NCP's first activity, "Frontiers of Physics," which took place in January, was a one-day symposium that attracted more than 30 Pakistani high-energy physicists who were joined by several colleagues from CERN, the DESY synchrotron laboratory in Hamburg, Germany, and the University of Moscow, Russia. This fall, the Centre held a workshop on computational physics, a symposium on relativity and astrophysics, and a workshop on particle physics. Researchers from CERN, DESY and nuclear research facilities in Italy agreed to participate in the latter activity.

"With financial support from the Pakistani government and co-operative agreements with physics research centres and universities across the globe," Riazuddin adds, "I am hopeful that NCP will quickly become a thriving research centre. The success of our efforts would provide another fitting tribute to the legacy of Abdus Salam."

Physics and Technology

The work of two Nobel Laureates, who participated in ICTP's First Stig Lundqvist Research Conference on the Advancing Frontiers in Condensed Matter Physics, held at ICTP on 26-29 July, represent some of the best examples of physics' ability to reshape today's technology.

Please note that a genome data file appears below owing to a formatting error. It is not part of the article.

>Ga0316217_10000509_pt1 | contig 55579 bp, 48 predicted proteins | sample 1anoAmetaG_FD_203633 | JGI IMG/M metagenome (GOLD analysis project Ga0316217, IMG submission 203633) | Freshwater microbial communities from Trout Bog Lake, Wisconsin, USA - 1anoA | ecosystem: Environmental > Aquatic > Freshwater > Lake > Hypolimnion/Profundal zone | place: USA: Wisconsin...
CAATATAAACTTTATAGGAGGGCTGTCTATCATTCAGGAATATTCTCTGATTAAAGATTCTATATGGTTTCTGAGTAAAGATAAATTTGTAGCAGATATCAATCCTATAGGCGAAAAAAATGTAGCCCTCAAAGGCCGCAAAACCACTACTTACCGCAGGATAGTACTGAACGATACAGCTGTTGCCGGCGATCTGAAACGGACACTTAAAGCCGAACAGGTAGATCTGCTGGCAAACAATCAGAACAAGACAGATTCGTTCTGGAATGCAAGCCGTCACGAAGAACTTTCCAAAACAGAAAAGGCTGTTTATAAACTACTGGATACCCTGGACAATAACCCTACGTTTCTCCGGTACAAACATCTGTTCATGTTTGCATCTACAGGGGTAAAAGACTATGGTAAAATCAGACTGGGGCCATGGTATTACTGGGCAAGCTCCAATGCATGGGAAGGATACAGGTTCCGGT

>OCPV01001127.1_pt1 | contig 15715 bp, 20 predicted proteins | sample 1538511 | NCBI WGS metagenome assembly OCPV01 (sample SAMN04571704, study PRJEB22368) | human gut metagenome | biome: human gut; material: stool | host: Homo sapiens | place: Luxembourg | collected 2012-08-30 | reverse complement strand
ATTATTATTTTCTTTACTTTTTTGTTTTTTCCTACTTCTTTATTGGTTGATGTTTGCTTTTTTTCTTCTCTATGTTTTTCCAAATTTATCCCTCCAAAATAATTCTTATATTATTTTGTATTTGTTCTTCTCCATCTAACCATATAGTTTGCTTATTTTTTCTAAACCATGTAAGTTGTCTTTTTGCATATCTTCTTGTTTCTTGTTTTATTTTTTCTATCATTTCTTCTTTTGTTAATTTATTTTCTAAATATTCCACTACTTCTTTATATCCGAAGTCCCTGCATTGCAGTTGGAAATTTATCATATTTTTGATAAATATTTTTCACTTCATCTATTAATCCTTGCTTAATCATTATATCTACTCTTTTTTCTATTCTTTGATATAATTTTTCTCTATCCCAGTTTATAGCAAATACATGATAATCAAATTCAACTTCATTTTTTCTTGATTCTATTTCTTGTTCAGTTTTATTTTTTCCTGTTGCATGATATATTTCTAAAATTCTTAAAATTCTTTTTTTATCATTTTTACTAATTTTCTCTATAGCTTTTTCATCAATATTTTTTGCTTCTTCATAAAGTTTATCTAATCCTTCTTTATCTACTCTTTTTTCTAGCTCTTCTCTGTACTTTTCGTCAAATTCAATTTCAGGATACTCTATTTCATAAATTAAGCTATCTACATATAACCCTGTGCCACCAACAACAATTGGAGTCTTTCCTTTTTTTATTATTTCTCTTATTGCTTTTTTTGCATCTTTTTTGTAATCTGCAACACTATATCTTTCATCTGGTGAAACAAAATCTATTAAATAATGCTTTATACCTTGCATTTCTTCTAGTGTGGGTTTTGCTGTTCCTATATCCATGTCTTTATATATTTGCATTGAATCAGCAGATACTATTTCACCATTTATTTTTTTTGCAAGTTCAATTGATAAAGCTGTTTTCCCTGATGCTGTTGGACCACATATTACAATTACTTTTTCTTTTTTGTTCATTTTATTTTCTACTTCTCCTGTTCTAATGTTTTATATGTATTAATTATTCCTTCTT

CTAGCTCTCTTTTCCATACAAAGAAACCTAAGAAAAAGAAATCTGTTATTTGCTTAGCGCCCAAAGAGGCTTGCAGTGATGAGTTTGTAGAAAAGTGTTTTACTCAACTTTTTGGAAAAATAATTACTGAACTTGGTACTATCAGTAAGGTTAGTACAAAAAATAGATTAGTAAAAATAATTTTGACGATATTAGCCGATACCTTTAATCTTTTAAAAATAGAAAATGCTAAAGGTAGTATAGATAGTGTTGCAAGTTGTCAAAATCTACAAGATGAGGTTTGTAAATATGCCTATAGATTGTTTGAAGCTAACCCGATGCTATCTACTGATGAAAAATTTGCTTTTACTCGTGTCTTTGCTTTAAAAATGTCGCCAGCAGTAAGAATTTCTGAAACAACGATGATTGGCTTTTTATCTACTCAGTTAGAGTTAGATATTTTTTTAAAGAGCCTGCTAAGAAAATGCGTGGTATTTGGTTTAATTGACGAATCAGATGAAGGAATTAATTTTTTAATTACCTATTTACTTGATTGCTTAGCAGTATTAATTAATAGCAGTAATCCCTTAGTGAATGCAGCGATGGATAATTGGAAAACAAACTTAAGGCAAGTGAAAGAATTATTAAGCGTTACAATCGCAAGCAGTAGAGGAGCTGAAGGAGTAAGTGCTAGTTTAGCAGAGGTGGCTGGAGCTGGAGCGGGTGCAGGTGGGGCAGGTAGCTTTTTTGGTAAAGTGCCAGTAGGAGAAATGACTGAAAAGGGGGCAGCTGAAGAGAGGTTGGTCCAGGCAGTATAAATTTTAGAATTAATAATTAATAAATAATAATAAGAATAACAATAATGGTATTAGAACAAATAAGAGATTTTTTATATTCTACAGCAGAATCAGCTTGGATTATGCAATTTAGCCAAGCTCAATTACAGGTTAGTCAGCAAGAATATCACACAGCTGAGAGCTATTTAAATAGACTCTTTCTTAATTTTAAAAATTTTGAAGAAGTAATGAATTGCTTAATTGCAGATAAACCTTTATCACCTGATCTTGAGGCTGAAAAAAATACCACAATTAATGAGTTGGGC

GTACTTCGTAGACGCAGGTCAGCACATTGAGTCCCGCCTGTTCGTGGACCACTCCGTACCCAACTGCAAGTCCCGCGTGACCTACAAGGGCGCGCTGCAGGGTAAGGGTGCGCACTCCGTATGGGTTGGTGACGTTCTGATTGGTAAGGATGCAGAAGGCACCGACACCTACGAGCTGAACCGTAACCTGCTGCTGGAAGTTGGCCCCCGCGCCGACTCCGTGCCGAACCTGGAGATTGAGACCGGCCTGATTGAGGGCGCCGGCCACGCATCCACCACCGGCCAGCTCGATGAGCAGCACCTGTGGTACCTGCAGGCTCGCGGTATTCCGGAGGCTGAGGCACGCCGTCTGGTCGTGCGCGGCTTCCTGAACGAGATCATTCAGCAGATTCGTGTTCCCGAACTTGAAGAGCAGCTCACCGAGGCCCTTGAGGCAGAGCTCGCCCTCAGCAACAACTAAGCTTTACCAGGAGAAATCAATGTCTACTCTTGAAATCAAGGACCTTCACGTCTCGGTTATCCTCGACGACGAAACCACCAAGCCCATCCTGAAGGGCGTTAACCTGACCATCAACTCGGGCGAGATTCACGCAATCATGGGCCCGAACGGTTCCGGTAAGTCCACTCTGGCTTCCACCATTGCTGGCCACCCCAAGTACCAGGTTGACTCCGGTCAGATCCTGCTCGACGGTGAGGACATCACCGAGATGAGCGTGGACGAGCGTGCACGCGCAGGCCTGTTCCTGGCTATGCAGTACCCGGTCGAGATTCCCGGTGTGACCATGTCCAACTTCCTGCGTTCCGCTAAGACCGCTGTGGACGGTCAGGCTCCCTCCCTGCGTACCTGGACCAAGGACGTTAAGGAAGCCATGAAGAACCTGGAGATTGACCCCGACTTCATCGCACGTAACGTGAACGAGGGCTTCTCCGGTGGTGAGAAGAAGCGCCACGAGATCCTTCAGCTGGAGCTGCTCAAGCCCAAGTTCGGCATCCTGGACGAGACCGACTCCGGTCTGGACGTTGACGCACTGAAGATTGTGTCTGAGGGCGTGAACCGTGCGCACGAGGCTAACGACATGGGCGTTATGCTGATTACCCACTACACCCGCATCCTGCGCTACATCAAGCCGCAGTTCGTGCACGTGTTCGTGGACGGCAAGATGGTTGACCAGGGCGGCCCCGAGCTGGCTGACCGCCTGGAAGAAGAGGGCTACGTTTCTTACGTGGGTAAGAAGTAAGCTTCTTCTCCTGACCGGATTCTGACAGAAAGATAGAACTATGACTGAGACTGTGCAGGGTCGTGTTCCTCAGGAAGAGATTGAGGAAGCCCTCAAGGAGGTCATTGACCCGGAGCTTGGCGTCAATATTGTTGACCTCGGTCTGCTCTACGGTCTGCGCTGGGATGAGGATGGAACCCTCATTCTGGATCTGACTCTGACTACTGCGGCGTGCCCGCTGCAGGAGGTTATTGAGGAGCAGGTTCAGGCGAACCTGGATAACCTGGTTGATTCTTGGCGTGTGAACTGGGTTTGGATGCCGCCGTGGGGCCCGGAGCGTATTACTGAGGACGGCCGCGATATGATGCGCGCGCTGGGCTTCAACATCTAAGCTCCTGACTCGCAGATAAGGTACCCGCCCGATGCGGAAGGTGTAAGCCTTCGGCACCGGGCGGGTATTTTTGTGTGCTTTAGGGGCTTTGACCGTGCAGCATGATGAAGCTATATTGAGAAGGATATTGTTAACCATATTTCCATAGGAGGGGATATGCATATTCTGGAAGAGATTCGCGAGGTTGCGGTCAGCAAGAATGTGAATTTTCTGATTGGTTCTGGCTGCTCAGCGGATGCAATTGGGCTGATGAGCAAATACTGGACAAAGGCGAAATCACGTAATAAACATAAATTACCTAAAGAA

Klaus von Klitzing, acting director at the Max Planck Institute for Solid State Research in Stuttgart, Germany, received the Nobel Prize in 1985 for his discovery of the behaviour of electrons under strong magnetic fields. His finding, which solved the quantised Hall effect, allows more precise measurement of electrical resistance and more accurate testing of theories about electronic movements in solids.


Horst L. Störmer, who holds a joint appointment with Columbia University in New York City and Lucent Technologies in New Jersey (USA), won the Nobel Prize in 1998 for his discovery of the so-called fractional quantum Hall effect-a phenomenon in which electrons subject to extremely powerful magnetic fields and low temperatures form new particles carrying charges that are fractions of electron charges. These particles, which condense into a kind of quantum fluid, have provided profound insights into the inner structure of matter. That knowledge, in turn, has proven instrumental in increasing our understanding of the behaviour of superconducting materials. The conference was named in honour of Stig Lundqvist, the noted Swedish physicist who headed the Centre's Scientific Council from 1983 to 1992.